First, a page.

more » ... for many years had suffered from bronchitis and emphysema. At that time there were no urgent symptoms, but the patient had advanced pulmonary emphysema, with secondary dilatation of the heart, and in consequence was always ,the subject of more or less dyspnoea. On January 24th I saw him again in consultation with Dr. Parsons and Dr. Newman, of Bristol. His temperature was then 102.80, and he was wandering; dyspncea and cyanosis were very marked, and extensive bronchitis and bronchopneumonia existed. Next day there was no improvement, and we therefore decided to administer oxygen. At 7 P.M., when the inhalations of the gas were begun, the pulse was rapidly failing, the surface was very dusky, and the patient was fast approaching his end. The immediate effect of the oxygen was most striking; the pulse improved wonderfully in tone, and the cyanosis completely disappeared; as the hands were watched the blue colour under the nails could be seen fading away and giving place to a healthy pink. The change was so marked that it was evident to all present. When the inhalation had ceased for a few minutes, however, the pulse again began to fail and the cyanosis to return-to be again removed by the fresh administration of the gas. This sequence recurred again and again, until at length the oxygen was given more or less continuously. Strychnine was also injected subcutaneously. In the early hours of the following morning, hlowever, the effect began to be less marked, and the patient gradually sank and died about 9 A.M. The influence of the oxygen in this ease in removing cyanosis was extraordinary and altogether beyond doubt. The conditions under which it was given, however, were most unfavourable. Thle occurrence of extensive bronchitis and bronchopneumonia upon long-standing and advanced emphysema with weakened heart made the outlook practically hopeless; but we were convinced that at all events life was prolonged by some hours, and Dr. MacCarthy, of Worcester, who was present during the night and kindly helped with the inhalations, concurred in this view. In my article in Cassell's Year Book ()t Treatmentfor 1892 (p. 40, sec. 2) reference is made to a case of pneumonia reported by Dr. Blodgett, in the Boaton Medictl and Surgical Jnurnal, in which the influence of oxygen is said to lhave been " almost as pronounced and evident as is that of ligature in haemorrhage," and in the face of our experience this ean hardly be considered an exaggeration. I have never seen such an extraordinary effect upon cyanosis produced by any other means, and for the future in any caqe of acute respiratory affection threatening to prove fatal I shall not consider that everything practicable has been done unless a fair trial has been given to oxygen. The gas was obtained in eylinders from Brin's Oxygen Company, 31', Victoria Street, Westminster, and by the courtesy of the local agent, Mr. C. H. James, of 30, Broad Street, Bristol, it was received in Bristol within five hours of the despatch of the order. The company supply a simple apparatus, consisting of a rubber bag connected with the cylinder, and also with a tube to which a mouthpiece can be attached. The bag can be hung up above the level of the patient, so that the gas which enters it from the cylinder escapes slowly through the delivery tube by its own weight and the collapse of the bag. When the inhalation was begun the patient was breathing through the mouth; but directly the end of the tube was put into his mouth he grasped it with his lips and breathed through the nose alone. The tube was therefore fitted into 7 an ordinary naso-oral celluloid inhaler, which answered well. No unpleasant effects were produced. It is better to use the bag rather than to give the gas direct from the cylinder, as it is contained in the latter under such pressure that it is difficult to regulate its escape. Now that pneumonia and bronchitis are so prevalent and so fatal, the recognition of the value of oxygen in staving off asphyxia and stimulating the heart may lead to the saving oC life in otherwise hopeless cases. ON THE USE OF OXYGEN IN ASTHMA AND CONVALESCENCE. By AUBREY BLAKISTON, L.R.C.P. AND S.ED. Wareham. I READ with great interest the remarks of Dr. Brunton on the use of oxygen in pneumonia, published in the BRrrISH MEDI-CAL JOURNAL of January 23rd, as also those of Mr. Langton on the use of oxygen in bronchitis the following week. I can corroborate the testimony of both these gentlemen as to the usefulness of oxygen in bad cases of pneumonia and bronchitis. I administered oxygen in three cases of pneumonia and one of acute bronchitis; all were unusually severe cases, and all recovered, and I firmly believe that life was saved in two of these cases by the use of the oxygen. I have also used oxygen in three cases of asthma. In all three cases Curschmann's spirals were present in the expectoration. The results in two of these cases were so satisfactory that I strongly recommend an extended trial of the treatment. The oxygen was administered through an inhaler connected with Brin's cylinder, and given at the commencement of an attack. After some half-dozen inhalations the inspiration became longer, and the patient was less distressed. In two of the cases a few more inhalations sufficed to cut short the paroxysm. In the third-of twenty-years' standing-the relief did not pass beyond the first stage, that is to say, diminished distress and prolonged inspirations, but in one of the others the paroxysms became much less frequent (about half) than they were before the treatment commenced, and less oxygen was required during subsequent paroxysms. while in the other the dose had to be increased each time. I found the benefit to be much greater and quicker when the oxygen was given warm.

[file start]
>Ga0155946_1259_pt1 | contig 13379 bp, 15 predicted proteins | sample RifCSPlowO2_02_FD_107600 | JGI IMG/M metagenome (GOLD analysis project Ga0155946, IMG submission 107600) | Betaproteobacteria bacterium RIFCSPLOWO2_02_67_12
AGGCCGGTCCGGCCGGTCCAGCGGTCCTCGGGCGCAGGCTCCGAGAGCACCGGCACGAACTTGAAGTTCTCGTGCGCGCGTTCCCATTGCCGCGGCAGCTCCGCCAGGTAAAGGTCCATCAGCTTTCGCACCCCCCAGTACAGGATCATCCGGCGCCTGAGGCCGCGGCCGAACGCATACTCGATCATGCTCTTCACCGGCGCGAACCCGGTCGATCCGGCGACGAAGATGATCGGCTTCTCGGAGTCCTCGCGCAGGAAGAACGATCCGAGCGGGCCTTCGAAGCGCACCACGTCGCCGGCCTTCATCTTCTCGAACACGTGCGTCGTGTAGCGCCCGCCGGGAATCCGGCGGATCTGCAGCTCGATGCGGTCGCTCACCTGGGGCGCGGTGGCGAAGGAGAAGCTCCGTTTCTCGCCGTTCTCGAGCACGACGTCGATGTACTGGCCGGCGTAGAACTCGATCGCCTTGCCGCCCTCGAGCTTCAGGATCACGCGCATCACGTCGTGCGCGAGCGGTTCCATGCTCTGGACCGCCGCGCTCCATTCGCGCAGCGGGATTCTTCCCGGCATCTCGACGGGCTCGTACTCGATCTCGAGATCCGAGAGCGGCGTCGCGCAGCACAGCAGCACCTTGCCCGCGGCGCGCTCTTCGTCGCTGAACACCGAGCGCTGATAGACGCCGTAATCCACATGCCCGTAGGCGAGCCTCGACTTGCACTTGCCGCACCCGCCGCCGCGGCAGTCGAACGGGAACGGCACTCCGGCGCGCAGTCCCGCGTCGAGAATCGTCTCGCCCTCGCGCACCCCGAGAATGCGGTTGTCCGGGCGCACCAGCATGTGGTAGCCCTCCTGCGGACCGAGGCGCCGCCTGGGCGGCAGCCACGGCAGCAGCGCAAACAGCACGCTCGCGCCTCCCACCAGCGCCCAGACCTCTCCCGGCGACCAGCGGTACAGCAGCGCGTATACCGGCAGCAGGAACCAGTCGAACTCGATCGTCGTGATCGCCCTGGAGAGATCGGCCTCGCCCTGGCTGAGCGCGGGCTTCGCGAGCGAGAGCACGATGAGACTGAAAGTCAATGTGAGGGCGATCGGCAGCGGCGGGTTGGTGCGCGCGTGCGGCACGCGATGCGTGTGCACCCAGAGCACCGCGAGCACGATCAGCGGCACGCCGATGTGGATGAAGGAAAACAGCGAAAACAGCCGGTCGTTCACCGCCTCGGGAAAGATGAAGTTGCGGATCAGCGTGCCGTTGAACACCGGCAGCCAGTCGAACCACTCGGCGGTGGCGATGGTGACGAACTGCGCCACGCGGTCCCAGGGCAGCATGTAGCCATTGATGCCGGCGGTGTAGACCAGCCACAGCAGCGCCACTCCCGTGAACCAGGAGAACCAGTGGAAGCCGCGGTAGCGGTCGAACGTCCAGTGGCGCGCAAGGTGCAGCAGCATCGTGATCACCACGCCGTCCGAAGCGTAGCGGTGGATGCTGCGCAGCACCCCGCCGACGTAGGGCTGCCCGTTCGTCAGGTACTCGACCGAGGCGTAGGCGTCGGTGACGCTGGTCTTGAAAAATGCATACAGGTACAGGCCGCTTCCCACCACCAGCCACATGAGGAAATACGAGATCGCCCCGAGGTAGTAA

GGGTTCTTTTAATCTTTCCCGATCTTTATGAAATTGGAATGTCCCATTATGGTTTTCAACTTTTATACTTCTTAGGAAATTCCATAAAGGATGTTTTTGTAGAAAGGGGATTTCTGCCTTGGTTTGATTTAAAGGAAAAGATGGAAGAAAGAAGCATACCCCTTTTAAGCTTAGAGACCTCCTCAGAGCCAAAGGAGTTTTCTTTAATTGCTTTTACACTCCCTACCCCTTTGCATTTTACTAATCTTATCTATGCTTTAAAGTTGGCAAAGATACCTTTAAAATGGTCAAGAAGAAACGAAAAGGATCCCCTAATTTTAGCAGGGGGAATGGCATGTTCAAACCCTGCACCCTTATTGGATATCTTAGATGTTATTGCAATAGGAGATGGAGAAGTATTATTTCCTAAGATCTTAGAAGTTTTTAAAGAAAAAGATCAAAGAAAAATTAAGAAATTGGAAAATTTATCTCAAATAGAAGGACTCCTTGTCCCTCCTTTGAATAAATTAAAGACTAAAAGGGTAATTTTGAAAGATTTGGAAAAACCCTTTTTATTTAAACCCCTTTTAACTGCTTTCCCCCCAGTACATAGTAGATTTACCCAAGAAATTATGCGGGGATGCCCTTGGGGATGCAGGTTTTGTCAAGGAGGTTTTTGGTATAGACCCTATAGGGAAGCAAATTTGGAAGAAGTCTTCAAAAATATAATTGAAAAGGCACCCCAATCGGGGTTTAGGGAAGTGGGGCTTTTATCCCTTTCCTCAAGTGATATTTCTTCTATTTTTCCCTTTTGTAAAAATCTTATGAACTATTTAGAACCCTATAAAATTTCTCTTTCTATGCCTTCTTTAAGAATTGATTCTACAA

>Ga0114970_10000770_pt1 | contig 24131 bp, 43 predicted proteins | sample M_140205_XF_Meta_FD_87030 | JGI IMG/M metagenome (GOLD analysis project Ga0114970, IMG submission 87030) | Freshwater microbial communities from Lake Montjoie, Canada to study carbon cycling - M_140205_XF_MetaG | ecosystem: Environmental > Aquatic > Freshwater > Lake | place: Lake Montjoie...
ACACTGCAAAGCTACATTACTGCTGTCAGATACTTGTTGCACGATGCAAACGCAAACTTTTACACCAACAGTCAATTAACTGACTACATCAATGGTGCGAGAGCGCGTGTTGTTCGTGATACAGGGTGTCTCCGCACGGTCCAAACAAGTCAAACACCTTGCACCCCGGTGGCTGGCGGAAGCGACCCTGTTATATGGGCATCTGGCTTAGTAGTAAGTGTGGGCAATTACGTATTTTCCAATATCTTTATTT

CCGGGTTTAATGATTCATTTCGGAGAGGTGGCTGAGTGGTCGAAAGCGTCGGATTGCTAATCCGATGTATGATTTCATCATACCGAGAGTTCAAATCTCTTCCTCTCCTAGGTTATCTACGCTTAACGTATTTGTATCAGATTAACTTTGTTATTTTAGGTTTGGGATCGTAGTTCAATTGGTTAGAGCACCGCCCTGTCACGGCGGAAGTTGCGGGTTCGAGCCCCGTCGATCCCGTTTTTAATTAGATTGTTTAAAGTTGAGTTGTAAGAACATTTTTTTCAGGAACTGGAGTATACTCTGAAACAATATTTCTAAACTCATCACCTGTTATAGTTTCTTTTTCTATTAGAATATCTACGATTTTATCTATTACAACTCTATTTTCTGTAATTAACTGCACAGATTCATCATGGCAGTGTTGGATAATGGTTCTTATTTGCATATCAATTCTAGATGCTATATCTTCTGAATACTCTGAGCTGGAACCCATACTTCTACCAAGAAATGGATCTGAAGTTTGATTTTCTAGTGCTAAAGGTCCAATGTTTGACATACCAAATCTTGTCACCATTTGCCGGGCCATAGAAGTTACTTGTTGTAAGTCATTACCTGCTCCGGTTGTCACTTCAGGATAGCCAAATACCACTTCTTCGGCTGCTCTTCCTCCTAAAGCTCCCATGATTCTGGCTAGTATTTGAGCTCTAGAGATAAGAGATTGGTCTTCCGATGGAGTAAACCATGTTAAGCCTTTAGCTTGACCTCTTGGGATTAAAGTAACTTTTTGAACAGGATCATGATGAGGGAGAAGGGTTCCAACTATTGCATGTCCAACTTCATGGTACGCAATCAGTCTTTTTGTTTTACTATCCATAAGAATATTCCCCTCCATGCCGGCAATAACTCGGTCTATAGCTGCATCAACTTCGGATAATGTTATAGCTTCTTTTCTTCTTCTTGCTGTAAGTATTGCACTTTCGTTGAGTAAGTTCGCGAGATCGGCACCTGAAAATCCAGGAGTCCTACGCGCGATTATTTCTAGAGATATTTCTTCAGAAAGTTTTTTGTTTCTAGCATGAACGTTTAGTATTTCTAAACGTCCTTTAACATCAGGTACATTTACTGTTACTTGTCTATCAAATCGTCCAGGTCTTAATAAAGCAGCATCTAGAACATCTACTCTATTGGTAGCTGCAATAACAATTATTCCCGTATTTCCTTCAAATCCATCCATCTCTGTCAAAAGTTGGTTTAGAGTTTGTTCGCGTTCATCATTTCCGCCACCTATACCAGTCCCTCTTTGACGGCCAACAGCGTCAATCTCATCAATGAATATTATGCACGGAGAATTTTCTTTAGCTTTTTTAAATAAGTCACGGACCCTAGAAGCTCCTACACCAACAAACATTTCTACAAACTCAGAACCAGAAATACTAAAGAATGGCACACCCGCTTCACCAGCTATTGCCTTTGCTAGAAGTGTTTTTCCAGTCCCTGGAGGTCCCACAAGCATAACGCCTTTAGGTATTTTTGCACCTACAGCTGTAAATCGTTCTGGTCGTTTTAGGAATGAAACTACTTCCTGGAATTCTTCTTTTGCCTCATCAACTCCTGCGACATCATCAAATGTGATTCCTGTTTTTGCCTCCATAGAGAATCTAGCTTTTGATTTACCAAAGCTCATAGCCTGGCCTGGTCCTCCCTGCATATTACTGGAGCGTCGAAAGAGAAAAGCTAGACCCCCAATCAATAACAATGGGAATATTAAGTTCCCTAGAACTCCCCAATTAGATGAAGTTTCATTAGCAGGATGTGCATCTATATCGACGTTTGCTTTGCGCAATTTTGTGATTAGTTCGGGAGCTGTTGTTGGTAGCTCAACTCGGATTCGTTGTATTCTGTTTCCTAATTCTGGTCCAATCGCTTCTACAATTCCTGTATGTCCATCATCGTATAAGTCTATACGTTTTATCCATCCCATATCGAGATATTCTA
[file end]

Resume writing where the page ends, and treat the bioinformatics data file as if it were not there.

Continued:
doi:10.1136/bmj.1.1623.269-a fatcat:r35ulj4e7vhbhkq53xq55v57cy